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Using a colorimeter to measure the activity of yeast

Asked by x-lucy-89 | Apr 14, 2007 | AS Level > Biology > Coursework
x-lucy-89 asks:

i am investigating the lowest temperature that kills all the yeast cells in a sample. there are loads of questions asking about how to interpret the colorimeter readings, but should we even be using colorimeters? surely the light transmission is going to be pretty static given that the yeast has the same 'cloudiness' in each tube, regardless of the temperature. I would think that only if the tubes contained a clear liquid of different shades of blue would we be able to effectively use a colorimeter. In which case, you would need to filter the solution after the reaction has finished, but wouldn't that lose all of the indicator from the tubes anyway, seeing as methylene blue is effective on entering the yeast cells, which would be removed by filtering. Whether that is correct or not i have no idea - i just need to know whether a colorimeter would work at all and give accurate results even with the yeast in suspension?? help!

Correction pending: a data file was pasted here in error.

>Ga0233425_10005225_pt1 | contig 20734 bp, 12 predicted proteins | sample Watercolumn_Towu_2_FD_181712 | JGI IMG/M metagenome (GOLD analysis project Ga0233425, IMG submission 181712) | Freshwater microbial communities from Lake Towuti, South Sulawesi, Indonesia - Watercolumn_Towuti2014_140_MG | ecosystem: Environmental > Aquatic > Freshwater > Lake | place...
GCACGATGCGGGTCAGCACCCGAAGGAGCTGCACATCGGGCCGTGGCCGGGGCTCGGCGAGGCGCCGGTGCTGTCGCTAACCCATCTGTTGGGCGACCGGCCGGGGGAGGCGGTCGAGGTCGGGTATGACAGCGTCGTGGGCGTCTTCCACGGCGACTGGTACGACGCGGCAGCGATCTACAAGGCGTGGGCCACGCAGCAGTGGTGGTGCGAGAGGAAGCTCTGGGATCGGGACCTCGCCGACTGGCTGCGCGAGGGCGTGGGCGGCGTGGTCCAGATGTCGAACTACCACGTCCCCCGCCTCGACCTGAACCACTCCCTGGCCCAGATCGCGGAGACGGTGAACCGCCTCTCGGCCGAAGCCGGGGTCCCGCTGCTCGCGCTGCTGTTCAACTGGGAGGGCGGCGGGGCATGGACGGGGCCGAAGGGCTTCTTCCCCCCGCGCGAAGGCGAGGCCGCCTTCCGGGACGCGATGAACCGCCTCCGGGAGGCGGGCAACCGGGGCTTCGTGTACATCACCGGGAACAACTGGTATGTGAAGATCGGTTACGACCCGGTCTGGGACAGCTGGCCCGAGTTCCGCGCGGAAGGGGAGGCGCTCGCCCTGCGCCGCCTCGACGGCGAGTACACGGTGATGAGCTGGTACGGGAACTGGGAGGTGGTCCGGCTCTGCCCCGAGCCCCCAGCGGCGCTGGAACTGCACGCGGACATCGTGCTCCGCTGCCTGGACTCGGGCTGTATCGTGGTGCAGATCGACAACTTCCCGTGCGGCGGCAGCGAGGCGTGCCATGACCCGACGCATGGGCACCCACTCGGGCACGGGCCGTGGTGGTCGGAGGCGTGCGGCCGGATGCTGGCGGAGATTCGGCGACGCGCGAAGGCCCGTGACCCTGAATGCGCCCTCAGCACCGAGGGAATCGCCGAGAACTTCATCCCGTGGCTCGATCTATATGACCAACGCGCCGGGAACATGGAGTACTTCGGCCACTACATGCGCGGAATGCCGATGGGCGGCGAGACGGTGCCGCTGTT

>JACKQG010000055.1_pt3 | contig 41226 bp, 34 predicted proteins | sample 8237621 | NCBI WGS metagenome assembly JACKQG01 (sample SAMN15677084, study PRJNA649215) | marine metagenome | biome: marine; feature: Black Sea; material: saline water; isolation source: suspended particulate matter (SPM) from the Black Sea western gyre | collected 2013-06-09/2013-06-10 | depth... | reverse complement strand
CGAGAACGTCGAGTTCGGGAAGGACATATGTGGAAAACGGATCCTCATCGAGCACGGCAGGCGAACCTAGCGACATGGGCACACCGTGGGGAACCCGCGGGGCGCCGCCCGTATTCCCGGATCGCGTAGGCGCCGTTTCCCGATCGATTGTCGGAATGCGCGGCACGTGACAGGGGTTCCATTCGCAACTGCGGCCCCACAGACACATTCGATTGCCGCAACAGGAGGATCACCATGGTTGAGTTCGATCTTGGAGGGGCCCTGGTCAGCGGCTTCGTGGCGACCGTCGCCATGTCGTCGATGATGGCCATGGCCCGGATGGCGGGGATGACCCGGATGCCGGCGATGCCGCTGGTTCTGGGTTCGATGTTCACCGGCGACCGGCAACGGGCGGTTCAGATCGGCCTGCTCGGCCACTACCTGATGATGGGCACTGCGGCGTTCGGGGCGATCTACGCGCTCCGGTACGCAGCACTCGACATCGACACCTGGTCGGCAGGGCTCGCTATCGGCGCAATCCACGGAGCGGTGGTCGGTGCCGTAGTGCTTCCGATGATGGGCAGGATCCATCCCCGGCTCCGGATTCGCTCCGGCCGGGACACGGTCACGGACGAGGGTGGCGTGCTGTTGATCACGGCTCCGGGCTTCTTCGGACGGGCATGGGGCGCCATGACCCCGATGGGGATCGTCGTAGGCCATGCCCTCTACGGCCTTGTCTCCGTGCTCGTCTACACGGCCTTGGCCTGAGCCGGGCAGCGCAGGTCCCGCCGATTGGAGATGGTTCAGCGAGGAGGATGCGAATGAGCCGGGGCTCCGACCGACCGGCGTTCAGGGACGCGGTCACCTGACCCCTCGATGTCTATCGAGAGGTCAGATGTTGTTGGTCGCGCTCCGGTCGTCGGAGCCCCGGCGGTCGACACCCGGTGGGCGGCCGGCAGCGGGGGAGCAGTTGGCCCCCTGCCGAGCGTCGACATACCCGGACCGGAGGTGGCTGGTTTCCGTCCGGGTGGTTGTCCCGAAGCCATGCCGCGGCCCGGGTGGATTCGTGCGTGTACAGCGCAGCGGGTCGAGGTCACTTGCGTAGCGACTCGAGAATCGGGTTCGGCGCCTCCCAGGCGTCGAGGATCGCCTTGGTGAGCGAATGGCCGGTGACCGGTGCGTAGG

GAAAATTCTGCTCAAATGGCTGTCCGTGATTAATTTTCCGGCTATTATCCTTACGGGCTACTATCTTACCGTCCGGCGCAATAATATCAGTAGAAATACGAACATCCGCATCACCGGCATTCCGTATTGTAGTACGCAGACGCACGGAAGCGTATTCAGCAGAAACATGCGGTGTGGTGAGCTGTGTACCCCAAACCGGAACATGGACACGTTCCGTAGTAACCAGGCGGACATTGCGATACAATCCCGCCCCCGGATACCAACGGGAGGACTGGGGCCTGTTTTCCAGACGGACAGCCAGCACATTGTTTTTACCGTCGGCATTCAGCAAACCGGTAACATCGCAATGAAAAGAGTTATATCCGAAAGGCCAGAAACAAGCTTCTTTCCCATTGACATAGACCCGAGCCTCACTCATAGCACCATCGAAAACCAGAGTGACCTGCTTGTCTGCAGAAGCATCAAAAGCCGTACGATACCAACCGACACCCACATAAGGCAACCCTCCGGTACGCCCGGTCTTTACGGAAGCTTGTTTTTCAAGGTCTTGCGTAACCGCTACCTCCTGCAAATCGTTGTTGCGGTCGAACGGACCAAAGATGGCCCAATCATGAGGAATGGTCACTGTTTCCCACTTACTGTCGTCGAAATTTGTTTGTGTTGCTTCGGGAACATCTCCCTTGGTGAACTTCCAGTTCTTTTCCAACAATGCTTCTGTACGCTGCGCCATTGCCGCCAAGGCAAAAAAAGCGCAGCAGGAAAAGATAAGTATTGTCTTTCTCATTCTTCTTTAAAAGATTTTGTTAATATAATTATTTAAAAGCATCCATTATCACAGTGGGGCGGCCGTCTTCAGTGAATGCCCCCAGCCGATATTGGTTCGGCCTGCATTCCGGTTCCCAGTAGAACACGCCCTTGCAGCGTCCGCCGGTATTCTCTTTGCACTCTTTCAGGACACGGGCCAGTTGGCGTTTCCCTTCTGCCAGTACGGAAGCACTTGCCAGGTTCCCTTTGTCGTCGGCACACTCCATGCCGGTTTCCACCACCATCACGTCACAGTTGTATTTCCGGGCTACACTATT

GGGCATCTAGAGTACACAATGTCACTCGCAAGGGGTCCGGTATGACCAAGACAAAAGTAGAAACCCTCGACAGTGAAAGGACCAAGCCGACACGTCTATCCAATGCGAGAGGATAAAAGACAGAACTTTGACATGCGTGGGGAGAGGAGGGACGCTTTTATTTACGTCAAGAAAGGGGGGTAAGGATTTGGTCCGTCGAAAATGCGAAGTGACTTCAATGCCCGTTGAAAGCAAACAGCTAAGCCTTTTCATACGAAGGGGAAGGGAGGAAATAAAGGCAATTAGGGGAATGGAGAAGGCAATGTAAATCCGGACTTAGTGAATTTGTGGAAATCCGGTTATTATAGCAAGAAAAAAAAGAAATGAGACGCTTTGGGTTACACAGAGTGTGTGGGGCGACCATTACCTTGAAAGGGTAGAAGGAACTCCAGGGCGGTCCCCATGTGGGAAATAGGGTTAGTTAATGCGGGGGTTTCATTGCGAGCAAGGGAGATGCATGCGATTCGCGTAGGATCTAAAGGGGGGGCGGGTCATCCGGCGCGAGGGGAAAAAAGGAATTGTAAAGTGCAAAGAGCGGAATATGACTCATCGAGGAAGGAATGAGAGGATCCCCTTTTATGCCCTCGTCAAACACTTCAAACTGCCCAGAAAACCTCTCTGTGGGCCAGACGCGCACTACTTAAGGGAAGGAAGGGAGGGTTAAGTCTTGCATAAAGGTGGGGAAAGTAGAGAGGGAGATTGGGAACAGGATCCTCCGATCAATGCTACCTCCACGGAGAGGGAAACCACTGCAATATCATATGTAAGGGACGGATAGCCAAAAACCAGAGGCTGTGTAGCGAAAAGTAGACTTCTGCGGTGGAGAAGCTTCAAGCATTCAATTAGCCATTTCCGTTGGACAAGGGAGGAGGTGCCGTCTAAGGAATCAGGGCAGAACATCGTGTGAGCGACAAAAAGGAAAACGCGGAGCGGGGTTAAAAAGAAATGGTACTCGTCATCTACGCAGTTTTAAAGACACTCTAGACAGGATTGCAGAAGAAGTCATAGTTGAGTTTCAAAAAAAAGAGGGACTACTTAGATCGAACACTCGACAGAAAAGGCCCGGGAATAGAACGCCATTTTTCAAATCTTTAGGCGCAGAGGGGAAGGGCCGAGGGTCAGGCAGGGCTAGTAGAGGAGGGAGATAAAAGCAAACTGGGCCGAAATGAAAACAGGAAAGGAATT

etutor answers:
The methylene blue in the solution would change colour because the yeast would extract oxygen from the solution - the methylene blue does not have to enter the yeast. There is no need to filter though, just use yeast without any methylene blue to set the zero value on the calorimeter - the calorimeter will then only measure colour, not the cloudiness of the yeast.

1 student responses


we did our preliminary work for this, this morning. apparently, if you heat up the yeast so you know it's definitely dead (ie 90% or something) and then add methylene blue, this is the colour it should be to indicate the yeast cells are dead, then if you add this as the standard for the colorimeter you can then compare your other results to it. the cloudiness doesn't affect it if your standard is the same level of cloudiness as the other tests.

responded Apr 20, 2007 5:22:28 PM BST
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